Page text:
Having worked up an appetite, we dug into crispy chicken sandwiches at Foode, owned by Bravo TV’s Top Chef participant Joy Crump and her partner Beth Black. The restaurant is housed in the former National Bank building, where Abraham Lincoln addressed the townspeople during the Civil War.
Our accommodation, the Richard Johnston Inn, still had charred beams and exterior bullet pock marks made during that conflict.
The final stop on our tour was Alexandria, across the Potomac River from Washington D.C. Founded in 1749, the city had an Old Town district with cobblestone streets and more than 200 independent restaurants and boutiques.
Around the corner from The Alexandrian, our hotel, was the Stabler Leadbeater Apothecary Museum. Bottles labeled ether and opium, and drawers full of dried plants such as Dragon’s Blood lined the walls.
“The business started in 1792, but moved to this building in 1805,” explained Lauren Gleason, site manager.
The shop stayed in the Leadbeater family until the business went bankrupt in 1933. When it closed, the store was sealed up with all its original contents including a box of poisonous mandrake root.
“The only difference between poison and medicine is the dosage,” explained Gleason.
Walking up King St., we stopped at The Turkish Coffee Lady’s shop, owned by Gizem White. The strong brew was delicious. Miniature works of art sat on the shelves, done by Turkish painter Hasan Kale whose masterpieces almost require a microscope. White, who is married to an American, is from Ankara originally and started out with a Turkish coffee truck.
“I see my business as a way to bridge cultures. Coming into this shop is a way to connect, learn and share,” she noted.
Another side of the Alexandria story is African American. Walking tour guide Linda Powell told us that people were bought and sold here until 1864, the domestic trade continuing after the British Empire’s Slavery Abolition Act came into force in 1834.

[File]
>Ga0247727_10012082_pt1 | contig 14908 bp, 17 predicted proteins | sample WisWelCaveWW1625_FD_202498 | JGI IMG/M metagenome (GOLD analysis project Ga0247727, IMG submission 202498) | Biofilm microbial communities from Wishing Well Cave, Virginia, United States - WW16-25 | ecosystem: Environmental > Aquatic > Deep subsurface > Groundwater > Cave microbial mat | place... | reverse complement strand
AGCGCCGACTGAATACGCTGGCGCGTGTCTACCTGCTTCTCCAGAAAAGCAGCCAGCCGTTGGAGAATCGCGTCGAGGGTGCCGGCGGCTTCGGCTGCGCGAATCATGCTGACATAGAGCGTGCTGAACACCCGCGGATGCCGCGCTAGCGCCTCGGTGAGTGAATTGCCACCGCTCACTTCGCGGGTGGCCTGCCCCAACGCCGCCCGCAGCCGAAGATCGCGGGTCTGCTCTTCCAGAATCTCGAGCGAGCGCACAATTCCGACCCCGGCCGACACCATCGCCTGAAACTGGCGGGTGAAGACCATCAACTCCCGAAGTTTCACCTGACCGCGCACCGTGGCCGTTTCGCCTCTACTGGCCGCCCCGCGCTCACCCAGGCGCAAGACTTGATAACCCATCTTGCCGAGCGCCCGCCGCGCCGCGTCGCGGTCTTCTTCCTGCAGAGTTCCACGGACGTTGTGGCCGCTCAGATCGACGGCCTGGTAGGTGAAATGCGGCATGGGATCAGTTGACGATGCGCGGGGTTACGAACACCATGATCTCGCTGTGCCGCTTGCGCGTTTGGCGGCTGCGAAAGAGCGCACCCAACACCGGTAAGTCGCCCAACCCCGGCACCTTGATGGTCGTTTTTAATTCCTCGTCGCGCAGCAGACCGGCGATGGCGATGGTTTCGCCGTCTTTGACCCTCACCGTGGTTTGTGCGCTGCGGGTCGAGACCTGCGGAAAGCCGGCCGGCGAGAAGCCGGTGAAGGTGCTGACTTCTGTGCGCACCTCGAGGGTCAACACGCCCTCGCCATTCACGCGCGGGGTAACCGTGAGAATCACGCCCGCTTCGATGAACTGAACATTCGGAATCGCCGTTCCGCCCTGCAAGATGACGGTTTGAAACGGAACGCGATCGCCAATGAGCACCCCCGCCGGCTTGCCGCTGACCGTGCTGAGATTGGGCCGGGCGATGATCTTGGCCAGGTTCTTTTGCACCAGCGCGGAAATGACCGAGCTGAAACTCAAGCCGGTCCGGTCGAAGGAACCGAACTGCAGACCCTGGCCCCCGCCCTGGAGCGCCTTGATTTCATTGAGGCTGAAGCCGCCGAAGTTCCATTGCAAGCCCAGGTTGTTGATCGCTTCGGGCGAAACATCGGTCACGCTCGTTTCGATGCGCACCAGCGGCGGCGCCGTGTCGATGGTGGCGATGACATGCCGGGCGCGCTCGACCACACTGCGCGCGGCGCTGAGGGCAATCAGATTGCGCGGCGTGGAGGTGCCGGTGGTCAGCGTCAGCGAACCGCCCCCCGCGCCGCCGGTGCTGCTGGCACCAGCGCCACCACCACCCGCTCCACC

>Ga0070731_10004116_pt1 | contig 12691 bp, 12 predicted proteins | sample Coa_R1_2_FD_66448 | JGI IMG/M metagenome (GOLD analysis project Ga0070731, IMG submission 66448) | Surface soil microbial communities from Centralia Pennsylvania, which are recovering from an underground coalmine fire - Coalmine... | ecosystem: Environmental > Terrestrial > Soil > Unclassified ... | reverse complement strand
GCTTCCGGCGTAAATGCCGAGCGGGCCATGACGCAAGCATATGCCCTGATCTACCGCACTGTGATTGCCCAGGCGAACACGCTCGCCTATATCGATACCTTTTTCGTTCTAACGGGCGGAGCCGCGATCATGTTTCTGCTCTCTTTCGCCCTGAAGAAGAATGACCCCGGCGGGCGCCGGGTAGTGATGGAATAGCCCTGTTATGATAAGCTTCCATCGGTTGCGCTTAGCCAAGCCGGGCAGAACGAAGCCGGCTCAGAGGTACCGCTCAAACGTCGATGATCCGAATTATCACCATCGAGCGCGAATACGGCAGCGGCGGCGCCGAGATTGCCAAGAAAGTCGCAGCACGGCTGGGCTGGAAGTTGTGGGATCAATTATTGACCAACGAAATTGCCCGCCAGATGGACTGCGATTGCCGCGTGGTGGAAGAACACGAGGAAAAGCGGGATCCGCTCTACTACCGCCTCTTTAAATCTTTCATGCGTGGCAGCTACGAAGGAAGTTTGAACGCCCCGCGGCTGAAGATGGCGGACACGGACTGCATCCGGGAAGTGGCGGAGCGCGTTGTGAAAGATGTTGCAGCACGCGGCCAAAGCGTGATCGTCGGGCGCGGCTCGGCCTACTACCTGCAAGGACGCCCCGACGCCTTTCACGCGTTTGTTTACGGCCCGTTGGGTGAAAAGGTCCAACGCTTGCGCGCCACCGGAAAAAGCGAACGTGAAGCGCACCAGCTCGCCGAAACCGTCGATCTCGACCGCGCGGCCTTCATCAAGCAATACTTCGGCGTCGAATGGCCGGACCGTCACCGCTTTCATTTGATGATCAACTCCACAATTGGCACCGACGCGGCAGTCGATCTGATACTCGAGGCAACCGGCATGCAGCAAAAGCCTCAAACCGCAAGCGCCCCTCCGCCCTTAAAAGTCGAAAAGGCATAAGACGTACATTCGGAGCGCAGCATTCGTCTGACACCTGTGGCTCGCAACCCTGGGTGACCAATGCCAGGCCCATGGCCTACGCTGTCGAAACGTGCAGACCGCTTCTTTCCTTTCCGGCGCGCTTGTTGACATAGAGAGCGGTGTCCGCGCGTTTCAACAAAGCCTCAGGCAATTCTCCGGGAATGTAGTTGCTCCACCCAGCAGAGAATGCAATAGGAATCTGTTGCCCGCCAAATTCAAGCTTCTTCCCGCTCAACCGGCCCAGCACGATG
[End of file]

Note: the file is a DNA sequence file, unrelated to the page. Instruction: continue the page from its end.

After the American Revolution in 1776, Virginian farmers stopped growing tobacco because they lost their prime market in the U.K. Switching to cattle, which required less labour, they sold their enslaved people to plantations in the South. A famous tale is of the Edmonson sisters who were going to be sold and sent to New Orleans to work in a brothel. They tried to escape by ship but were caught and returned. Due to the efforts of their father Samuel, who was a free man, funds were raised and the sisters were freed. A statue of the two women can be seen today in Edmonson Plaza.
For a step back in time, we opted for dinner at Gadsby’s Tavern where George Washington had dined. On the menu was his favorite dish, a roasted half duck with corn pudding.
Our final stop was Washington’s farm and home, Mount Vernon a 30-minute drive outside Alexandria. The sprawling property had a museum, farm animals, orchard, dock and mausoleum where George and his wife Martha are buried. Washington owned more than 300 enslaved people and a burial site on the grounds honours these men and women.
Virginia’s stories go deep. The state is a fascinating destination for anyone who likes to dig into the past. I find doing this helps me see the present more clearly.